Dark Clouds Descending on the “Acts of God” Excuse

On the heels of the Ballpark lightning incident comes news from the Ottawa Citizen that Canadian investigators have sloughed off the stage collapse at last year’s Ottawa Bluesfest as an “Act of God”, claiming that “freak weather alone” caused it. [EDIT: The Ottawa Citizen link seems to be unstable–sometimes working, sometimes not. Here’s an alternative link, though it is even less detailed.]

Bad decision. When it comes to large-venue weather disasters, in today’s era of storm tracking and warning, “acts of God” are failures of people. I’ve discussed this before.

I don’t know if Environment Canada had a warning out, or if the investigators bothered with the meteorological side of the investigation beyond talking to the unnamed meteorologist who gave them “average wind” climatology in advance. Clearly this was no “average wind”! Such preparations (while not a bad thing) are totally irrelevant to severe thunderstorms. Something is seriously wrong with emergency planning for a big event when the guy in charge of monitoring weather didn’t realize there were storms coming until “dark clouds were descending”.

There’s also a lot of information missing from that story, unfortunately. Reading it, I wondered: Was there a real-time meteorologist? What was the event’s access to live weather information? Was there a severe thunderstorm warning? [EC, after all, does issue those.] Did radar show an approaching storm? [I suspect it did, given that the Canadian radar network covers that area well with a unit at nearby Franktown.] What was the venue’s plan, if any, for sheltering and event stoppage in the event of an approaching storm? These are all valid questions that the reporter appears not to have asked. So much for investigative journalism, too…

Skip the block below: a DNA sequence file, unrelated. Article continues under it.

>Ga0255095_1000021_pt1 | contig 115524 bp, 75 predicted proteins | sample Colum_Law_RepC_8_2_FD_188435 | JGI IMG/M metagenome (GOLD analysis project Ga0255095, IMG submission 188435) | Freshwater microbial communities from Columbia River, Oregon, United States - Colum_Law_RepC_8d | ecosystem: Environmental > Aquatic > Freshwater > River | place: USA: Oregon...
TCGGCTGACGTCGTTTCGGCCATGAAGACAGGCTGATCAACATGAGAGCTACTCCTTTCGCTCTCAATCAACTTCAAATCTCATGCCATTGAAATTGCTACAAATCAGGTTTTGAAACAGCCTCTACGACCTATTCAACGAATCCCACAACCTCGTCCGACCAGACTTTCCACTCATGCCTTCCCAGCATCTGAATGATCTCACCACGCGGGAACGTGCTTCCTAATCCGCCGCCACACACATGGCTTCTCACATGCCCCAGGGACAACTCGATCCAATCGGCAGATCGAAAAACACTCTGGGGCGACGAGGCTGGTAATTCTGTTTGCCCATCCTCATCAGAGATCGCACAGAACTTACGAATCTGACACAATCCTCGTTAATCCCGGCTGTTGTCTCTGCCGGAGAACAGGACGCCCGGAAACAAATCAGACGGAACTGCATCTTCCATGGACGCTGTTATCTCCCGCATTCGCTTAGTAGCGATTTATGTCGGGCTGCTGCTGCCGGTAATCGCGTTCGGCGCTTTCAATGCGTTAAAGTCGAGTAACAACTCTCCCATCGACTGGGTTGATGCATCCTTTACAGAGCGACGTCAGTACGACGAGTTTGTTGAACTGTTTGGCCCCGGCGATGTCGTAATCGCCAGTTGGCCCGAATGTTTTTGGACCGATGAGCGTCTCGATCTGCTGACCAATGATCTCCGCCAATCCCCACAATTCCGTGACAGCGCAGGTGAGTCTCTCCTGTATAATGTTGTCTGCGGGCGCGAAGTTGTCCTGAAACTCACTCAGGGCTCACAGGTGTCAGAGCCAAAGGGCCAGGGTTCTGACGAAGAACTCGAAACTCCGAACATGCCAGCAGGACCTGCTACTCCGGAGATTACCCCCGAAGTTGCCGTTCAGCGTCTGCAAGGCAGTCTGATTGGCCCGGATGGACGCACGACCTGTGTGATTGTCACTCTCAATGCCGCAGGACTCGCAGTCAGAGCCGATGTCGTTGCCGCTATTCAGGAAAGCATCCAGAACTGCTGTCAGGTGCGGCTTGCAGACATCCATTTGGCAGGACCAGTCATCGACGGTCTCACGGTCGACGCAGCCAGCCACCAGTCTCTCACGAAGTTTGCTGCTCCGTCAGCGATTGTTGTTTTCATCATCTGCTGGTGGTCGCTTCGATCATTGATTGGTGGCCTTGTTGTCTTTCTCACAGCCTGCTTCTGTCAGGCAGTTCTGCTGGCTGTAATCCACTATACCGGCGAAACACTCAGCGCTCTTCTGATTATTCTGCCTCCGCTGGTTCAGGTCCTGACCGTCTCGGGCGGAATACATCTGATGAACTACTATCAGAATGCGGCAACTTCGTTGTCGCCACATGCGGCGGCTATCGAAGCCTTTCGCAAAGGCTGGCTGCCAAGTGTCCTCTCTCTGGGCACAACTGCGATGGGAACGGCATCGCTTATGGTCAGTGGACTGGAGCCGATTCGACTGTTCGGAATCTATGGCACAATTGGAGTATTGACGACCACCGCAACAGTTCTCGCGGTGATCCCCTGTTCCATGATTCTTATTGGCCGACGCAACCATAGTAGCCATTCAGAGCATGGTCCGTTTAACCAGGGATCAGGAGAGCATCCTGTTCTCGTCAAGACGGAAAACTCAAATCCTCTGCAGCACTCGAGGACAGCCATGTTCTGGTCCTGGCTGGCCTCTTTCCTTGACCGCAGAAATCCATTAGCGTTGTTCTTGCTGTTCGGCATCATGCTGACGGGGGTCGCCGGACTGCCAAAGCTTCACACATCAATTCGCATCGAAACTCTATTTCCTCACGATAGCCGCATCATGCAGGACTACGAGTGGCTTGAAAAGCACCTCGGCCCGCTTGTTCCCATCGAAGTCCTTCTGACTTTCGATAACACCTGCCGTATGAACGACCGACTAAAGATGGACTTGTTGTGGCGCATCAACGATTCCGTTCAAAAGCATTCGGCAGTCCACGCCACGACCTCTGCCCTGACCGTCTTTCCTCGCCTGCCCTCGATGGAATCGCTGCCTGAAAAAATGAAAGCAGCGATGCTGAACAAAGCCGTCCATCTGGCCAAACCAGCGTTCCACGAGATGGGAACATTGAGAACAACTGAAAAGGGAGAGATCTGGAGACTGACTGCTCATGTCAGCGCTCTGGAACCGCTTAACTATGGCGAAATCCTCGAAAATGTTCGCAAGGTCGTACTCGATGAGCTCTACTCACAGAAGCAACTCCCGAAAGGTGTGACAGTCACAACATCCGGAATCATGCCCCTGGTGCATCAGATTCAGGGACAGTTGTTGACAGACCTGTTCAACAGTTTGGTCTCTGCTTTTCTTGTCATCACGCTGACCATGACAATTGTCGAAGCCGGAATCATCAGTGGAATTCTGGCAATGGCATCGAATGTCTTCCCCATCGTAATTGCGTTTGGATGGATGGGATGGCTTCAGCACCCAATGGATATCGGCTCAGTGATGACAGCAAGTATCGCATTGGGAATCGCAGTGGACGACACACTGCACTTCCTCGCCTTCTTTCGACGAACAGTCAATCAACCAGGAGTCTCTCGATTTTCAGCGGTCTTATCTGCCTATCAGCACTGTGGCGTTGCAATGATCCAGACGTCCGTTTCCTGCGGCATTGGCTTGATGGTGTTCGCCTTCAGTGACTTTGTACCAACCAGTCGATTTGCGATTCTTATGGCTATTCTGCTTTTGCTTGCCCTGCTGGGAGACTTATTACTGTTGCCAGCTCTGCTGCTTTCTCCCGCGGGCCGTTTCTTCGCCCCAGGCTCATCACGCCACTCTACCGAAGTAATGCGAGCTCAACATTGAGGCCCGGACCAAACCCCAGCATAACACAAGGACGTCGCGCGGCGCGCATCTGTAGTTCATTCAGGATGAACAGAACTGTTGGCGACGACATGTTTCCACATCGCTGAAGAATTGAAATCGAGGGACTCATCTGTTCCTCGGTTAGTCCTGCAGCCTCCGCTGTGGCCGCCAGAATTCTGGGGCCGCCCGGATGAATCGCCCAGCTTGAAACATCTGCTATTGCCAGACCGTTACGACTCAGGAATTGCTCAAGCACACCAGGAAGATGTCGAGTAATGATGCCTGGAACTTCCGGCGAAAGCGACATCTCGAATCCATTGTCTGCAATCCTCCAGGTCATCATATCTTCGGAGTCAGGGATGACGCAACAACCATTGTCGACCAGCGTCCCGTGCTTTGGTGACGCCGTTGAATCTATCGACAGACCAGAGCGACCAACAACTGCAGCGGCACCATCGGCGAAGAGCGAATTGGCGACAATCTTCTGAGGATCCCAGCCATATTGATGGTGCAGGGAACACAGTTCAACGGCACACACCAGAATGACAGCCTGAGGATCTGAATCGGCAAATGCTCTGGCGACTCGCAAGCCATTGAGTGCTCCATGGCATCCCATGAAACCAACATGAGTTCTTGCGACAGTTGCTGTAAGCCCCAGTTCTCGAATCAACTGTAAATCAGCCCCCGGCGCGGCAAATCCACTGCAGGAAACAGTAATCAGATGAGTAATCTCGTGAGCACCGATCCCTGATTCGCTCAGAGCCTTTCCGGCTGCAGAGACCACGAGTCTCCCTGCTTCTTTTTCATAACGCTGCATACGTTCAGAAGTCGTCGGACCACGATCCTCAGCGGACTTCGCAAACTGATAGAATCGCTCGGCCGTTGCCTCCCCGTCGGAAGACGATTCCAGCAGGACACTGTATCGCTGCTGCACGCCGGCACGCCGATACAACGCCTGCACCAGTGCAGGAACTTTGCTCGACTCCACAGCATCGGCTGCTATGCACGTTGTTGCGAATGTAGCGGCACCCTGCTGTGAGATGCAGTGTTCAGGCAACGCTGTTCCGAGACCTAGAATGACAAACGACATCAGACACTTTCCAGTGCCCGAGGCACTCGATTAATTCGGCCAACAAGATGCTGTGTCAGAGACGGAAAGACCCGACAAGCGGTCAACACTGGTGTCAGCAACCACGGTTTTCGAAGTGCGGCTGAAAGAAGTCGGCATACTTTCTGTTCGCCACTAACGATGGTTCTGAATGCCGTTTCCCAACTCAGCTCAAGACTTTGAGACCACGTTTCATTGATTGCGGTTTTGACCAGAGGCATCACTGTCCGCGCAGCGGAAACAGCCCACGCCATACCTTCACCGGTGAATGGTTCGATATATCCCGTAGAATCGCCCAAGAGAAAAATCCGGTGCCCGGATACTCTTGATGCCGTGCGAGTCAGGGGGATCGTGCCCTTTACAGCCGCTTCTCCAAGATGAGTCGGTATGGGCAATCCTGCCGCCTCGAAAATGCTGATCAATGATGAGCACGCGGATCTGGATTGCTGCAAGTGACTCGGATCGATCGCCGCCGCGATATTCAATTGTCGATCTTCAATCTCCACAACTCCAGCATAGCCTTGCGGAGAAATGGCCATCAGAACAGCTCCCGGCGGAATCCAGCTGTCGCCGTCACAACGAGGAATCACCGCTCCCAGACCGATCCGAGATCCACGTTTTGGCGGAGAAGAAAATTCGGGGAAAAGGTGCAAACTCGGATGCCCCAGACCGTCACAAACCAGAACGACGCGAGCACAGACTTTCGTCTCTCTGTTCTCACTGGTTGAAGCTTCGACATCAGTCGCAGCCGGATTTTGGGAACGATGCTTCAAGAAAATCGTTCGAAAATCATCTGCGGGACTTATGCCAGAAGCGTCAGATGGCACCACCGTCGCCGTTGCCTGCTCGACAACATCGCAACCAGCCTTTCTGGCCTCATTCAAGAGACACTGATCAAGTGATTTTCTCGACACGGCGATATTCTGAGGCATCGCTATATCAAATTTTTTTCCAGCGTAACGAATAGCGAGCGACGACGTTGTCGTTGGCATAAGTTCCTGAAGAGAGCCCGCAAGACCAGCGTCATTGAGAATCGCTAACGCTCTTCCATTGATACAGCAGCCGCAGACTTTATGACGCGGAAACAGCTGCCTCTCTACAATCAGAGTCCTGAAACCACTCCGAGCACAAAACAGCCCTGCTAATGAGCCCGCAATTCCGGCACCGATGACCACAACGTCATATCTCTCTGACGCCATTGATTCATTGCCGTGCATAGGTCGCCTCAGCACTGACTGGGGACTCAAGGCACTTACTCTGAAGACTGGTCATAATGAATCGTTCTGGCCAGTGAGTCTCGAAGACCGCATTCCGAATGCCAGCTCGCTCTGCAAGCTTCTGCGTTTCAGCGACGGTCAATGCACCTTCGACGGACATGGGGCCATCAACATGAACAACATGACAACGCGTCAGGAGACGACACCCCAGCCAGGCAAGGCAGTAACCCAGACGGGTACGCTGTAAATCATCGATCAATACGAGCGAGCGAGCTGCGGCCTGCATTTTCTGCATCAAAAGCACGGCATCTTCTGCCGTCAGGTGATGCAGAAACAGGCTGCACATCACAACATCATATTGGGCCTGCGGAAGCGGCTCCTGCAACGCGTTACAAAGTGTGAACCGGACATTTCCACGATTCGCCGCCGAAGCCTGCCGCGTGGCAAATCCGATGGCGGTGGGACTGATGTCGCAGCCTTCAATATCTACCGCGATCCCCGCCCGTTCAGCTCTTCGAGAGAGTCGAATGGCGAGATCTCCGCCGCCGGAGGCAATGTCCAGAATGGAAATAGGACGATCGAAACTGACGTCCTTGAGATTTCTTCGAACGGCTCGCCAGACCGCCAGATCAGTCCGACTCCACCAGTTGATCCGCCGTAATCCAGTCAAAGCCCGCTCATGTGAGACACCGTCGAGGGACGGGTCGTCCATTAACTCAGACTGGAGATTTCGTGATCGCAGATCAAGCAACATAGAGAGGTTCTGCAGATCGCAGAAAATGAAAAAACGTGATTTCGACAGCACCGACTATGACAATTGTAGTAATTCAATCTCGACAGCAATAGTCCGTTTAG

That could be (and I hope is) about the last stand for the tired old “Act of God” sidestepping exercise. That line of thinking simply isn’t valid for a phenomenon that is predictable. That isn’t just me talking; as I am not a legal expert. Instead it comes from speaking with attorneys over the last 10 years, and even in published legal literature as far back as 1996 (i.e., this paper in The Review of Litigation1). The author concludes, “the Act of God defense is a theory which no longer makes legal or factual sense”–and that was 16 years ago.

Extreme weather only has gotten more predictable since. Yet somehow, the excuse worked in Ottawa. That is baffling and disappointing in this day and age–even if Canadian “act of God” law is substantially different. I’d love to hear from a Canadian legal expert on that.

1Binder, D., 1996: Act of God? or act of man?: A reappraisal of the act of God defense in tort law. Rev. Litigation, 15, 1-79.


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